These Boots are Made for Walking: Europe's Top Hikes

The best places in the Old World to beat feet.
  |  Gorp.com
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Who says you can't discover something new in Europe? There are plenty of underappreciated corners of this continent, and there is no better way to enjoy them than on your own two feet.

The Dolomites, Italy Although adjoining the Alps, the Dolomites are a range apart. Instead of snow-capped movie-logo pyramids, you'll find towers and ramparts of pink limestone jutting out of green meadows. For the bold, some hiking routes ascend vertiginous faces with the help of steel footpegs, ladders, and cables—the famous via ferrata, or iron roads. Don't expect much pasta; the local culture is more Tyrolean than Italian—sauerbraten, lederhosen, and Swiss-style ski chalets.
Dordogne Valley, France
Winding through the scenic heart of France, the Dordogne is a small placid river of perfect scale, lined with clifftop castles and medieval towns like Sarlat, Beynac, and Rocamadour. Caves in the region have the world's oldest and best-preserved prehistoric rock paintings. Gourmands may feast on the local specialty, foie gras.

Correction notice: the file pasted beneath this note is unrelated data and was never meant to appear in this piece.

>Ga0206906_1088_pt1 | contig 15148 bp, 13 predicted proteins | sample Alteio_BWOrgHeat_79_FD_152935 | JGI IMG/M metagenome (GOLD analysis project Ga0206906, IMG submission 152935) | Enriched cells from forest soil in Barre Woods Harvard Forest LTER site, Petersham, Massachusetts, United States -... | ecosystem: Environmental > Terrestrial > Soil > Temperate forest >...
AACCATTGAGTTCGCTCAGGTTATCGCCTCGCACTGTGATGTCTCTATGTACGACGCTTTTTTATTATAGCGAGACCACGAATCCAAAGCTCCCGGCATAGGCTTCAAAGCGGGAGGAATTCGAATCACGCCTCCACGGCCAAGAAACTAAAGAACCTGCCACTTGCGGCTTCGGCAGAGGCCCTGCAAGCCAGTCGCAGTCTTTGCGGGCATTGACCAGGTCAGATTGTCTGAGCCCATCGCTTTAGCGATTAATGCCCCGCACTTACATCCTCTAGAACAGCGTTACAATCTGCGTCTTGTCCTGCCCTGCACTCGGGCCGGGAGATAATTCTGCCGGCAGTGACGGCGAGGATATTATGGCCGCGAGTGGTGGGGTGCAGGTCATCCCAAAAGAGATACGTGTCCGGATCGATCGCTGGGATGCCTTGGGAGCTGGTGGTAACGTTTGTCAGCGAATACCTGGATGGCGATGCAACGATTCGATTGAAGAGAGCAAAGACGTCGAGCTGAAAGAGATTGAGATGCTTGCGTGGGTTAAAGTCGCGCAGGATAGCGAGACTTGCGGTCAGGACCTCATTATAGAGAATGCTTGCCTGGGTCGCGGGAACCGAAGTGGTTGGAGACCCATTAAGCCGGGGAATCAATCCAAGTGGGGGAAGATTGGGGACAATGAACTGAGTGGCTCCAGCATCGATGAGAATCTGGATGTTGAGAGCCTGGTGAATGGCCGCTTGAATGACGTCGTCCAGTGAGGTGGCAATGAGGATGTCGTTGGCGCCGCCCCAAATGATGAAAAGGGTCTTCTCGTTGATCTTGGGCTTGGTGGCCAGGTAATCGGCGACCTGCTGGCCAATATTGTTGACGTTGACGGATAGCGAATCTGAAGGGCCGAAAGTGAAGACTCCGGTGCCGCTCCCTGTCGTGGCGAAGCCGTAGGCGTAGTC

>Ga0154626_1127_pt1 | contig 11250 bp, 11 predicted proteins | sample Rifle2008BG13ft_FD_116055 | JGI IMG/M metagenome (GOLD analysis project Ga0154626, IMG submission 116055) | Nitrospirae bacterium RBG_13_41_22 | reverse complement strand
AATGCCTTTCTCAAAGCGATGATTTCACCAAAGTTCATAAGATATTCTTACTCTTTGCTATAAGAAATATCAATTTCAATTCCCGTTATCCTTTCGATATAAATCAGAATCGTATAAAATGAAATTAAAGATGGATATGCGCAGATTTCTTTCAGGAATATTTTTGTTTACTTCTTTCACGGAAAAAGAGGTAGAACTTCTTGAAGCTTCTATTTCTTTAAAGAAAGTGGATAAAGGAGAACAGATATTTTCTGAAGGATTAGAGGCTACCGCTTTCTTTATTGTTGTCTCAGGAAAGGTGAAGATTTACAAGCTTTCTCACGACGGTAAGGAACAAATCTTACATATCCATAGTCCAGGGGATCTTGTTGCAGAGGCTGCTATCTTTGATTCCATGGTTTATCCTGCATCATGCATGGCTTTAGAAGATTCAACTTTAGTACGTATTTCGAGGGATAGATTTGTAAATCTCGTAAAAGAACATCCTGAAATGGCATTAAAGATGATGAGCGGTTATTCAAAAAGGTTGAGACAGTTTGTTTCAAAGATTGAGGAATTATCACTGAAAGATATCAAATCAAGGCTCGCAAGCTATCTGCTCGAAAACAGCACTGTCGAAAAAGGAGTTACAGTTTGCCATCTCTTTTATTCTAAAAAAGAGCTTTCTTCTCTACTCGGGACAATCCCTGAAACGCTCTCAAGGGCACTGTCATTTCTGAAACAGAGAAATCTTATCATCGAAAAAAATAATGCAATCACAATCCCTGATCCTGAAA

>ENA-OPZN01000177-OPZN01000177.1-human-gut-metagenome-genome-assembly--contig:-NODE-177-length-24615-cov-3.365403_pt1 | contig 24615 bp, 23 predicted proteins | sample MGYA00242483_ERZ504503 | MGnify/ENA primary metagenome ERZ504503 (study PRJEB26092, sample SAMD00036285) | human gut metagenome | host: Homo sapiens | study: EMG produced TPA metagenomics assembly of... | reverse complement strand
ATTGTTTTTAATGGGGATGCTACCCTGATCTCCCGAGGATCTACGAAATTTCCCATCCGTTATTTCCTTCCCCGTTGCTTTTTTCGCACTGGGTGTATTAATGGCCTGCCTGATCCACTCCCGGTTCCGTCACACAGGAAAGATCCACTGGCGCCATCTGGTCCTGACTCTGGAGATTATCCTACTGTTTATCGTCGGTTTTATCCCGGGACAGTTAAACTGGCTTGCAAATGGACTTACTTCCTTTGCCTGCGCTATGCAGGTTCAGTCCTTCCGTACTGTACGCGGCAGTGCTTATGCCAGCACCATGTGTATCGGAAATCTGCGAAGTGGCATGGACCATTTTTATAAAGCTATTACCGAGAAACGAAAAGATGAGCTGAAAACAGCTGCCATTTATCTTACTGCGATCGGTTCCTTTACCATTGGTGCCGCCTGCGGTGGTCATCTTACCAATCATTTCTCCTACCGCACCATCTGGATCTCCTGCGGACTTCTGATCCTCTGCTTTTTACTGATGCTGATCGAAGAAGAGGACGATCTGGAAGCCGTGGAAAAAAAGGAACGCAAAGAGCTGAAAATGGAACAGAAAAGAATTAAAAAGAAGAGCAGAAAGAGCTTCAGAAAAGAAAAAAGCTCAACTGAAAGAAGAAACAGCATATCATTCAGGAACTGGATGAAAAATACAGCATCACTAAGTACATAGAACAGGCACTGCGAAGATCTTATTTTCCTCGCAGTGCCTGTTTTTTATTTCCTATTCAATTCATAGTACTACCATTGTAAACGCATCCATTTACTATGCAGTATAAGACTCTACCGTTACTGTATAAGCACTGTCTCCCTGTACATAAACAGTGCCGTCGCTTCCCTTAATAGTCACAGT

Sardinia, Italy
Here lies some of the wildest and most unexpectedly beautiful terrain in Europe, much of it covered by well-worn sheep paths leading to deep gorges, caves, and some of the most remote and unspoiled beaches in the Mediterranean. In spring finds Sardinia abounds with flowers, especially orchids.

The Greek Islands
Inn-to-inn island trekking in the Aegean has the pastoral and historic charm of a countryside walk through France or Italy—plus the allure of snorkling in turquoise seas before lunch every day. Time it right, and you may be invited to partake in a traditional all-night Easter feast at a village church.

Tuscany, Italy
Is there another place on earth where the works of man and nature co-exist in such harmony? Dirt roads, farm tracks and mule paths lace the Tuscan hills, leading from one medieval hilltop village or castle to the next. Tuscan food is viewed by many as the pinnacle of human achievement, and may be eaten guilt-free, thanks to recent research demonstrating the health benefits of olive oil and red wine.


David Noland is a full-time professional freelance writer specializing in adventure travel, sports, and science. His book, Travels Along the Edge , published in 1997 by Vintage Books, is now in its fourth printing.

Published: 25 Jul 2001 | Last Updated: 14 Sep 2010
Details mentioned in this article were accurate at the time of publication

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